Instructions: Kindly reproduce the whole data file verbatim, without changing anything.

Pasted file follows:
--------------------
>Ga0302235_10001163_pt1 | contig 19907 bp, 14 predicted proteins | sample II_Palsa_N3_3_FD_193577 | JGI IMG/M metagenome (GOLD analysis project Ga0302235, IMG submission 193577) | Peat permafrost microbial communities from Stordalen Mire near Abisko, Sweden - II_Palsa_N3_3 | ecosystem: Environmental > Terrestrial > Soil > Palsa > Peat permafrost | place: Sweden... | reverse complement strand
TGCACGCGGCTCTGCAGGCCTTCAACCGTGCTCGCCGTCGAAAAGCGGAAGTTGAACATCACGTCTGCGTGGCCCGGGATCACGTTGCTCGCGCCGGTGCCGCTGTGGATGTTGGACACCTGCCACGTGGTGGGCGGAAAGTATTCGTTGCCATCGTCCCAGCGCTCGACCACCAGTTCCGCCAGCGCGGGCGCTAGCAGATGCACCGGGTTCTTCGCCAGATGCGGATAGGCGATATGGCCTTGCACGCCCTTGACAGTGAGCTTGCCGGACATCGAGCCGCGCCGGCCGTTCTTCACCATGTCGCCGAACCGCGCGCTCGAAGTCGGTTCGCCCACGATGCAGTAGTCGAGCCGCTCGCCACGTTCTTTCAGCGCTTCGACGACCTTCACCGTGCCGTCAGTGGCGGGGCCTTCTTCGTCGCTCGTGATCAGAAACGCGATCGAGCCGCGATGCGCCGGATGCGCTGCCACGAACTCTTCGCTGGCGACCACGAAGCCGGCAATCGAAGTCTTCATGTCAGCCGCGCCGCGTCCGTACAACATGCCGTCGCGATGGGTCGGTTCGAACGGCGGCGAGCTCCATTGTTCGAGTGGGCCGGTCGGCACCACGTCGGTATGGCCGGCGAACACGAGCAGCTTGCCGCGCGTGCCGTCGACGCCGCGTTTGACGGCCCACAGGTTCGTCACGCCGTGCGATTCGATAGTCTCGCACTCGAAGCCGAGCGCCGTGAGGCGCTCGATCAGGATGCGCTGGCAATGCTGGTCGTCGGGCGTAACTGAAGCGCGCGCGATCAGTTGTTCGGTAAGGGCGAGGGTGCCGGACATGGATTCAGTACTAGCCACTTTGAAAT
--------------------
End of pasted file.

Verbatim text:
>Ga0302235_10001163_pt1 | contig 19907 bp, 14 predicted proteins | sample II_Palsa_N3_3_FD_193577 | JGI IMG/M metagenome (GOLD analysis project Ga0302235, IMG submission 193577) | Peat permafrost microbial communities from Stordalen Mire near Abisko, Sweden - II_Palsa_N3_3 | ecosystem: Environmental > Terrestrial > Soil > Palsa > Peat permafrost | place: Sweden... | reverse complement strand
TGCACGCGGCTCTGCAGGCCTTCAACCGTGCTCGCCGTCGAAAAGCGGAAGTTGAACATCACGTCTGCGTGGCCCGGGATCACGTTGCTCGCGCCGGTGCCGCTGTGGATGTTGGACACCTGCCACGTGGTGGGCGGAAAGTATTCGTTGCCATCGTCCCAGCGCTCGACCACCAGTTCCGCCAGCGCGGGCGCTAGCAGATGCACCGGGTTCTTCGCCAGATGCGGATAGGCGATATGGCCTTGCACGCCCTTGACAGTGAGCTTGCCGGACATCGAGCCGCGCCGGCCGTTCTTCACCATGTCGCCGAACCGCGCGCTCGAAGTCGGTTCGCCCACGATGCAGTAGTCGAGCCGCTCGCCACGTTCTTTCAGCGCTTCGACGACCTTCACCGTGCCGTCAGTGGCGGGGCCTTCTTCGTCGCTCGTGATCAGAAACGCGATCGAGCCGCGATGCGCCGGATGCGCTGCCACGAACTCTTCGCTGGCGACCACGAAGCCGGCAATCGAAGTCTTCATGTCAGCCGCGCCGCGTCCGTACAACATGCCGTCGCGATGGGTCGGTTCGAACGGCGGCGAGCTCCATTGTTCGAGTGGGCCGGTCGGCACCACGTCGGTATGGCCGGCGAACACGAGCAGCTTGCCGCGCGTGCCGTCGACGCCGCGTTTGACGGCCCACAGGTTCGTCACGCCGTGCGATTCGATAGTCTCGCACTCGAAGCCGAGCGCCGTGAGGCGCTCGATCAGGATGCGCTGGCAATGCTGGTCGTCGGGCGTAACTGAAGCGCGCGCGATCAGTTGTTCGGTAAGGGCGAGGGTGCCGGACATGGATTCAGTACTAGCCACTTTGAAAT